16 Nov 2021

Schools cover for unvaccinated teachers

6:37 pm on 16 November 2021

Schools used stop-gap measures to replace unvaccinated teachers today.

Hayley Read.

Hayley Read. Photo: Supplied

From today, unvaccinated staff are banned from school and early childhood premises and principals estimated fewer than 1000 teachers had refused to get a Covid-19 vaccination.

Whangārei Intermediate School principal Hayley Read said she had five vaccination-resistant staff and yesterday three told her they would not budge.

"I managed to persuade one of my staff members to be vaxxed, which was fantastic, and another person is still on leave because that person's just doing a little bit more research," she said.

Read said senior staff were covering for the absent teachers and it had been a difficult time.

"I think everybody's a bit shocked because of course it's been highly confidential ... so no one's been really aware of it. So I think it was a real shock for them last night when they got my email," she said.

Te Tai Tokerau Principals Association president Pat Newman said it was still not clear how many teachers in the region had refused to comply with the mandate.

He said schools had been preparing for today and were using a range of approaches to cover any absences.

"Some schools are using remote teaching where the staff that aren't vaccinated are teaching kids remotely and that's happening in quite a few of the little schools. We've had the resource teachers: learning and behaviour who are normally advisors, for instance, they've been made available to work in classrooms as classroom teachers where necessary," he said.

Newman said most schools appeared to be coping but the vaccination mandate had divided some communities.

"I think it's going to take a lot of mending of relationships between communities and schools. Schools and principals are being seen in some cases as sort of the government stooge, if you understand, where we're not. We're not actually doing anything, we're just saying to our staff 'there is a law and you must follow it'," he said.

In Rotorua, John Paul College principal Patrick Walsh said the mandate had a massive impact on principals and other senior staff who had to talk to vaccine-resistant staff in the run-up to the deadline.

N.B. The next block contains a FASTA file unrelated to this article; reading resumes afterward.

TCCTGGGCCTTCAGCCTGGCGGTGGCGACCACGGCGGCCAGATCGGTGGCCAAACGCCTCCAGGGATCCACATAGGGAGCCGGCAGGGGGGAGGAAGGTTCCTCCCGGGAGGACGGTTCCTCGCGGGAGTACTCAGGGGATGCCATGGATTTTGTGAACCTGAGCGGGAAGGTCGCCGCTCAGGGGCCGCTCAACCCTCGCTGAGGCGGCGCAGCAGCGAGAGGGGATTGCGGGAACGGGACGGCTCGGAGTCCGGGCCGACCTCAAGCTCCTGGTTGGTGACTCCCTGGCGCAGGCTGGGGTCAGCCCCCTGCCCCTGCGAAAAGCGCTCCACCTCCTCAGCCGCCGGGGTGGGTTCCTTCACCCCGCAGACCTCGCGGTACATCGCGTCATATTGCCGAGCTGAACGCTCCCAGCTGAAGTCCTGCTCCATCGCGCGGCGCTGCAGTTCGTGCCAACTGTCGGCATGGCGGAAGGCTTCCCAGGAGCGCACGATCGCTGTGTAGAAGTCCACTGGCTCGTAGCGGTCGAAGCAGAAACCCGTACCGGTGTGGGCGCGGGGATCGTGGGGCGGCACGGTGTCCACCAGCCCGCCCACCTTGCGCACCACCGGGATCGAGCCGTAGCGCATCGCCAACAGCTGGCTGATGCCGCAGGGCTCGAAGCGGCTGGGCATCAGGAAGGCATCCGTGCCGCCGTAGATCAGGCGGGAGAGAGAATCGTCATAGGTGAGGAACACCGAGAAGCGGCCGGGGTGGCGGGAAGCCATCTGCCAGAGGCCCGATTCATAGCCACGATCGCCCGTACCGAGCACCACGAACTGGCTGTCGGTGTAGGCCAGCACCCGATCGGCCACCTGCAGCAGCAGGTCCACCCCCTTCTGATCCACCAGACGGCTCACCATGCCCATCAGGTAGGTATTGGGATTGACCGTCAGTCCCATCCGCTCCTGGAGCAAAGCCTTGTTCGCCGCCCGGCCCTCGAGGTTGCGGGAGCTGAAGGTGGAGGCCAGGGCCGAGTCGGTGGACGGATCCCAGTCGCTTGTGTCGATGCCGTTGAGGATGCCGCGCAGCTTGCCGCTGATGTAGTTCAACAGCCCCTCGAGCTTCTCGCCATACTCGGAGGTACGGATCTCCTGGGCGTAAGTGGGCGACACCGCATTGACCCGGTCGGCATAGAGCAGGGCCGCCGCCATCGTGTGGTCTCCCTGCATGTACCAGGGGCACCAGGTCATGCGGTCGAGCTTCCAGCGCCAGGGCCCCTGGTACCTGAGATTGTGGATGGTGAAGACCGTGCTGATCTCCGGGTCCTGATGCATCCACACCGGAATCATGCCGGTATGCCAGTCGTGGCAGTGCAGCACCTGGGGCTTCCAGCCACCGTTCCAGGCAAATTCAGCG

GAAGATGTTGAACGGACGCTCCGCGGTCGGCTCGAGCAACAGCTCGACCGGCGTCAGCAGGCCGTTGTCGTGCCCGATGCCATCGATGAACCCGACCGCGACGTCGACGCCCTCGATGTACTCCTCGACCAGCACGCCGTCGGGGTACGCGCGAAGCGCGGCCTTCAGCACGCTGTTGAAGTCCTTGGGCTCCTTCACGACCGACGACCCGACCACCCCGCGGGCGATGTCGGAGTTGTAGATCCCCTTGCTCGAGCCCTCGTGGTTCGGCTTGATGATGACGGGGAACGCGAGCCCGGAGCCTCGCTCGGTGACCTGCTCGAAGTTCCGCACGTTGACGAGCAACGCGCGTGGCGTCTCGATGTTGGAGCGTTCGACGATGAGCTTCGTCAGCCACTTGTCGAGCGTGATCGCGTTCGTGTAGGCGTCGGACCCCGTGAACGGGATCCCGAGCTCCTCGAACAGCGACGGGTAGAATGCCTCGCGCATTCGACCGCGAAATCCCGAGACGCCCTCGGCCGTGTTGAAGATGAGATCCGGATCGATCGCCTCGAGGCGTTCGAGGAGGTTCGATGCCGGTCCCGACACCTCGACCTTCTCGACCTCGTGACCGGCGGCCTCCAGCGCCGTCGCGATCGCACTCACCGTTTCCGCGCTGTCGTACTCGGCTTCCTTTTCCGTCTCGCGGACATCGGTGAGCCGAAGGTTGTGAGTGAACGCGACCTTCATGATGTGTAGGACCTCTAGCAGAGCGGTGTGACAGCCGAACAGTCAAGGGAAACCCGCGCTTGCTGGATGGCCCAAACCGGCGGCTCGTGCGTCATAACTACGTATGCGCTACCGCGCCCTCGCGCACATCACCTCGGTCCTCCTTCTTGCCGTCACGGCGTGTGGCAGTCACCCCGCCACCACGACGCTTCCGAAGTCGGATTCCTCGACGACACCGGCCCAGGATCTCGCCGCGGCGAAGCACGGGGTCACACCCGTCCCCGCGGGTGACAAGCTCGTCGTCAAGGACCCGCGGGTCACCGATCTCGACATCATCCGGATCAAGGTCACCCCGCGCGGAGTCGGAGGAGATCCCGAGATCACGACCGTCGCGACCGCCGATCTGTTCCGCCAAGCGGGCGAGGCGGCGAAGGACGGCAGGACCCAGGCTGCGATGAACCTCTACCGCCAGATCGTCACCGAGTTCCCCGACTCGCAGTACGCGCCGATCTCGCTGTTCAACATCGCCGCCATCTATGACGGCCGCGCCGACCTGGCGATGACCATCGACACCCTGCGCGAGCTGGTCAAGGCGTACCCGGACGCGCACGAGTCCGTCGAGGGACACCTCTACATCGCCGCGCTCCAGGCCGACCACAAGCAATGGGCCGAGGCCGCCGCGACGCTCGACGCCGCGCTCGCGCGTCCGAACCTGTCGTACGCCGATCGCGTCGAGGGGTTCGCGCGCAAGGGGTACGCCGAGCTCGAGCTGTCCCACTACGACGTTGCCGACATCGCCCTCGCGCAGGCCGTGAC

He said they also had to worry about how to cover their classes if they refused to comply.

Walsh said at his school just one teacher and one support staff member were absent teacher today from a staff of 65.

He said three or four others had changed their minds at the last minute.

"That was quite a traumatic experience for them because they definitely didn't want to be vaccinated, but they weighed up their career and livelihood and at the last minute decided they would get vaccinated," he said.

However, Walsh said there had been other disruptions.

"We've had two bus services temporarily stopped because the drivers weren't vaccinated and the bus company is endeavouring to secure vaccinated drivers for those buses," he said.

Walsh said the mandate would affect a lot of people associated with schools, and not just their employees.

"It is far-reaching because we are now looking at the vaccination status of coaches and managers. We've got a Year 8 camp coming up so we're going through the process of obtaining the vaccination status of parents who want to volunteer on camp and other school trips so it certainly spreads far and wide into the community," he said.

The Education Ministry said it had identified 11 schools that might be significantly affected by the mandate.

It said all 11 were open today, though some were providing distance learning.

It said four schools had applied for exemptions from the mandate and their applications would go to the Minister for Covid Response, Chris Hipkins, shortly.

Meanwhile, the Early Childhood Council said a survey indicated 41 percent of its members expected to lose staff today because of the mandate and 59 percent did not.

It said 31 percent of 370 respondents yesterday said they would lose one or two teachers and 10 percent said they would lose three to five teachers.

The council said that was a huge issue for centres because they had to have enough staff on-site to meet staff-child ratios.

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